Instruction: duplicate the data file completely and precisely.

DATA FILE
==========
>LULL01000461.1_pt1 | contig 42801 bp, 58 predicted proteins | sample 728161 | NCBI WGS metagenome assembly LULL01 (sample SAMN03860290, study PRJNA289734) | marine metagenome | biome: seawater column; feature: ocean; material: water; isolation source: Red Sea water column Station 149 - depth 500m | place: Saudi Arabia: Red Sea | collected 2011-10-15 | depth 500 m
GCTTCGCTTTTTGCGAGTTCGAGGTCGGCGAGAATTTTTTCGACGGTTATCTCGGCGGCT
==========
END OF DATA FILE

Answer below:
>LULL01000461.1_pt1 | contig 42801 bp, 58 predicted proteins | sample 728161 | NCBI WGS metagenome assembly LULL01 (sample SAMN03860290, study PRJNA289734) | marine metagenome | biome: seawater column; feature: ocean; material: water; isolation source: Red Sea water column Station 149 - depth 500m | place: Saudi Arabia: Red Sea | collected 2011-10-15 | depth 500 m
GCTTCGCTTTTTGCGAGTTCGAGGTCGGCGAGAATTTTTTCGACGGTTATCTCGGCGGCT